The man who was appointed chief technology officer for Nortel Networks in June came from Broadcom, but before that he occupied a similar role at Cabletron. In his tenure there, however, Cabletron split off its enterprise business into Enterasys, where Roese became much more focused.
He joined Nortel, he says, because of its scale in six sets of business: wireless, wireline, carrier, enterprise, applications and infrastructure.
“Those are the characteristics of a next-generation communication provider,” he says. “If you don’t have all six of those, you better find a way to get ’em, because without them, you are going have a disadvantage in solving problems such as making the extended enterprise work.”
Roese spoke to Computing Canada during a recent stop in Toronto to help officially open a new Nortel headquarters.
Computing Canada: A lot of your career has been spent on the enterprise side of things. How much convergence is there between the needs of corporate businesses and the carriers that Nortel has traditionally focused on?
John Roese: Historically, not a lot. They have very different views, they operate based on different paradigms. One of the things we’re banking on at Nortel is, quite frankly, the problem spaces that we’re beginning to see emerge are actually more likely to occur at the intersection between carrier and enterprise than less likely.
If you think about the Wi-Fi enabled cell phone, it’s a very tactical, tangible thing. I can have this wireless access on a high-speed data network, it’s a local area network. Now that’s very appealing, right? The issue with it is that the real usage of that system if it can provide some level of seamless communication so that it doesn’t care what network it runs on. When it operates in a Wi-Fi environment, many people assume the Wi-Fi network it’s going to attach to a hotspot will be operated by a carrier. Now, we would argue that’s actually the place it’s least likely to end up.
CC: Why is that?
JR: If you are in a Starbucks, the odds of you having cell coverage are pretty high. Why would you jump onto a hotspot just for the purposes of making a call if you can already do it on a cellular network? The economics aren’t any better. The real advantage is if you can enter the enterprise infrastructure – if you can walk into your facility and the cell phone says, “Oh, I now know I’m in my office, let me stop using the cellular infrastructure and connect over the Wi-Fi network and let me do IP telephony and take advantage of all the enterprise services” – the four or five-digit dialing, access to your local voice mail. It sounds great in theory but the problem making that work is that the two worlds are in entirely different worlds in terms of concepts like service, quality of service and accounting.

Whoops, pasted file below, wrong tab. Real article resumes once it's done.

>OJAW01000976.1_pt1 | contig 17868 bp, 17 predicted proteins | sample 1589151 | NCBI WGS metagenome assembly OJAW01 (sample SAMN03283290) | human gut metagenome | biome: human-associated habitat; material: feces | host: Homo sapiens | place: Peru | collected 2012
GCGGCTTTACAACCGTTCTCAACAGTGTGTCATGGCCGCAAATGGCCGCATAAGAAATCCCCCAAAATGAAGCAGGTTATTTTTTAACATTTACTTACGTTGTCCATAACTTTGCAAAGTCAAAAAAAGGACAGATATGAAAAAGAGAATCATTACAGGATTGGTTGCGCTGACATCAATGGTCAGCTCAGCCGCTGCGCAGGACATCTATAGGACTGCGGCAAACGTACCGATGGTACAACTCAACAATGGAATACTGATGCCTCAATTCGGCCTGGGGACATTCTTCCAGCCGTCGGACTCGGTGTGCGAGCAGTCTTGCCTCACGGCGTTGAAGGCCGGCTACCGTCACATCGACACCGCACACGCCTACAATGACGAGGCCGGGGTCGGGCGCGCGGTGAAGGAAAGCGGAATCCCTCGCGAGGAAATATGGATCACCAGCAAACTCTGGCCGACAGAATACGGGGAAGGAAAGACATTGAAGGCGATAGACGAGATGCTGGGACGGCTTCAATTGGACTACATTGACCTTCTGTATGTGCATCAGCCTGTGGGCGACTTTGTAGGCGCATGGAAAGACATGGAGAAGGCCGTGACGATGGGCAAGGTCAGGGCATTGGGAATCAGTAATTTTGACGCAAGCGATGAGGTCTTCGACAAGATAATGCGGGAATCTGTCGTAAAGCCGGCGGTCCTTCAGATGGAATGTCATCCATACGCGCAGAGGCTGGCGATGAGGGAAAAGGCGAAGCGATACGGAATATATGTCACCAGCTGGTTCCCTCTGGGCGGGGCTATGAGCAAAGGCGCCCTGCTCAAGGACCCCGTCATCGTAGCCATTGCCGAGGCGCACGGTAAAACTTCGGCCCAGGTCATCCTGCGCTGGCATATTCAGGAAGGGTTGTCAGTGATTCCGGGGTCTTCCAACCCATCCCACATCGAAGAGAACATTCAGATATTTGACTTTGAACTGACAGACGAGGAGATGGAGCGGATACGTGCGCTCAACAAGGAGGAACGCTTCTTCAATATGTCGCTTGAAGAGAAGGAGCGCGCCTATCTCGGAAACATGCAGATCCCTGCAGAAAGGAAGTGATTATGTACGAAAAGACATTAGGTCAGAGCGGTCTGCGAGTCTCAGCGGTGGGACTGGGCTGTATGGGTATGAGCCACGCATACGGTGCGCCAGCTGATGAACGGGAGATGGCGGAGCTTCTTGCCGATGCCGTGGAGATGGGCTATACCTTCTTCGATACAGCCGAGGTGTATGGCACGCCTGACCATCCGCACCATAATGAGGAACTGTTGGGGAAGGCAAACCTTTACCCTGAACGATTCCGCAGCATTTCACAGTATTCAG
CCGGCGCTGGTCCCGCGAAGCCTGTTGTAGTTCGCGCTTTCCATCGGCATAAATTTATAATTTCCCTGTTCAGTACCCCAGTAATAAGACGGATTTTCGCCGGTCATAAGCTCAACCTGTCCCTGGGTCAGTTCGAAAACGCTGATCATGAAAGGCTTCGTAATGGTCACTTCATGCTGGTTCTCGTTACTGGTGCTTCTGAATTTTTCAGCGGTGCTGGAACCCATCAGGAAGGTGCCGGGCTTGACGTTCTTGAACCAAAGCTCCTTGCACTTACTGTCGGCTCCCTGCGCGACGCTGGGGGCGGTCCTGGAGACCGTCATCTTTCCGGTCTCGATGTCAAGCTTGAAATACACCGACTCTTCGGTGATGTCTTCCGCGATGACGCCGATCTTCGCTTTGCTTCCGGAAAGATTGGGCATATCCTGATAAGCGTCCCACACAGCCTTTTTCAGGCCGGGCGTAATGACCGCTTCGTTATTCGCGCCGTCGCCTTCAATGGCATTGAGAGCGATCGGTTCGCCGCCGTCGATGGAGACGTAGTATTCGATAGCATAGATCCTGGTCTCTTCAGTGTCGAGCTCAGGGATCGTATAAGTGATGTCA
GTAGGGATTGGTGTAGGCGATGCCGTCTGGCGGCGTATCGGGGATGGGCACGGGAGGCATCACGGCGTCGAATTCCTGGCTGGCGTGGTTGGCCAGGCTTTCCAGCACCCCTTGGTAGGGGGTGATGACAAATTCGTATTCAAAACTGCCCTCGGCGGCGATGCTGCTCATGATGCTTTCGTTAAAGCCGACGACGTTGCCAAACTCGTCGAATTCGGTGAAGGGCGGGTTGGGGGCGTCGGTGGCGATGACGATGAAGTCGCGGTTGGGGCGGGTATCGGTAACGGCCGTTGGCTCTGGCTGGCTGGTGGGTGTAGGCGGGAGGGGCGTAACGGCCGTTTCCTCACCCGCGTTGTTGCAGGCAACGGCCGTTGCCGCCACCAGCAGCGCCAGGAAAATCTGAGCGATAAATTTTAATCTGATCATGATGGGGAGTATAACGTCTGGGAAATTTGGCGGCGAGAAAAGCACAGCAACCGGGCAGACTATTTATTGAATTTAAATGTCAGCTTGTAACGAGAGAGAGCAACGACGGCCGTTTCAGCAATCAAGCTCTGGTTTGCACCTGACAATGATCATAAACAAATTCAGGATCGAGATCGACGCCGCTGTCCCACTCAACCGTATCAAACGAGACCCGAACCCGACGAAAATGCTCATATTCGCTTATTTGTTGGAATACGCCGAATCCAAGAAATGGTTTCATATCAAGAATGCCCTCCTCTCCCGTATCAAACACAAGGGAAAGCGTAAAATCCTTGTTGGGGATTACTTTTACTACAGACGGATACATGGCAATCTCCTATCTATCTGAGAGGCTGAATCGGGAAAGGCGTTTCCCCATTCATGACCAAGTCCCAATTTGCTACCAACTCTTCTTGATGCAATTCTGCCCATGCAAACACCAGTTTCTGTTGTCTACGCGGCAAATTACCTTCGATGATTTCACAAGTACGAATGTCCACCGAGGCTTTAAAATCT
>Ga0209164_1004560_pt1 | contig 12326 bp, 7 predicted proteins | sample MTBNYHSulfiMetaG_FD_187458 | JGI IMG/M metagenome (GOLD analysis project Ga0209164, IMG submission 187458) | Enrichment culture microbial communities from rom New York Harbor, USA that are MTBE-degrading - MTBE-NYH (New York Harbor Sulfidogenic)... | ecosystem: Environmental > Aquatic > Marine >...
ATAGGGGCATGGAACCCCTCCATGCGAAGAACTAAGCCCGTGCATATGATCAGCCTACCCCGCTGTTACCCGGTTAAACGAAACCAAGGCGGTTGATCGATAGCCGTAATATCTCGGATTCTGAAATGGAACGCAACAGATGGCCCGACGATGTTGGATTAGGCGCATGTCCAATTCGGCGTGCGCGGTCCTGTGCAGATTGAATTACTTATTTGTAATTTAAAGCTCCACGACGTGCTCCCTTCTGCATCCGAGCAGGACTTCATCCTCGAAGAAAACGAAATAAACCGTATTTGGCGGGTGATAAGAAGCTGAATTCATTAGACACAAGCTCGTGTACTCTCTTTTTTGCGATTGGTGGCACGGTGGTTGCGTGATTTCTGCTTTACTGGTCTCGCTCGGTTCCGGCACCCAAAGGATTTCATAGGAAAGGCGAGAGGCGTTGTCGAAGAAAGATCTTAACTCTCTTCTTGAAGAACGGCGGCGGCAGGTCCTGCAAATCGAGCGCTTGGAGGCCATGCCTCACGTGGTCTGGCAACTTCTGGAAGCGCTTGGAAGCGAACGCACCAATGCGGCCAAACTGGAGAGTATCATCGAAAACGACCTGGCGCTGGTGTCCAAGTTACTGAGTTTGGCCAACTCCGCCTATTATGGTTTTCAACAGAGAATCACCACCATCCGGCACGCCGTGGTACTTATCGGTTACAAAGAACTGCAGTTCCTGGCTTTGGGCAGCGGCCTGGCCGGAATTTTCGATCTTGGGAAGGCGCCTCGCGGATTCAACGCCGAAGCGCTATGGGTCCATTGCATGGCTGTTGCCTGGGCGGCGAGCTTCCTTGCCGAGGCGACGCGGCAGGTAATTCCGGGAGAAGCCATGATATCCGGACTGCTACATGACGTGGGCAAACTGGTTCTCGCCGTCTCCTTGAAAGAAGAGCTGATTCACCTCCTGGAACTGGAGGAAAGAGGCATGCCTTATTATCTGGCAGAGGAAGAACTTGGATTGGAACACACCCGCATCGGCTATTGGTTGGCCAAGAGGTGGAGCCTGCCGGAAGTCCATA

CC: Why is that?
JR: If you think about communication security, one of the core principles is this concept of “triple A” – authentication, authorization and accounting. Authentication is who you are, authorization is what you are, and accounting is how do I charge you for what you’ve done.
Those three As, when you look at them from a carrier perspective, carriers only care about two of them. They care about authorization so that they know you are on their network and they care about accounting so that they can bill you, but they don’t really care if I hand you my cell phone and you make a phone call. That’s okay in the carrier world. If you jump into the enterprise world, they only care about two As as well, but they’re a different two. They care about authentication, because they want to make sure that you are using your computer, and they want to make sure you are using your computer the right way, but they’re rarely going to bill you on a per-bit basis. The technology, in order for it to be successful, means that we have to come to some sort of reconciliation, we have to have computer security models and transport models that are compatible with both sides.
CC: Is that happening?
JR: The maker of the cell phone is not going to be able to figure that out necessarily. It is typically going to be the infrastructure providers, the operators and the technology providers that actually build the framework and the security architecture to accommodate this, and there are very, very few out there right now that understand both enterprise and carrier from a wireless perspective.
CC: And Nortel?
JR: When we look at Nortel – I’m one of the new guys so I can say these things – sometimes we’re smart and sometimes we’re lucky. I think we may have been a bit of both, and maybe more lucky than smart, in that the company hadn’t changed structure dramatically over the last five years in terms of the markets we were pursing. We didn’t concentrate in one market. Five years ago that might have been the smart thing to do, but the results would have been different today.
The net result is Nortel today has a multi-billion dollar enterprise business, a multi-billion optical business and a multi-billion carrier wireless business. We have multiple assets and capabilities in all the domains where the problems are actually originating and coming together, and lot of our strategy is about trying to unify them and act as one company so that in these very complex problems that are in the intersections of these domains we are actually focused on innovation and technology that bridges that gap.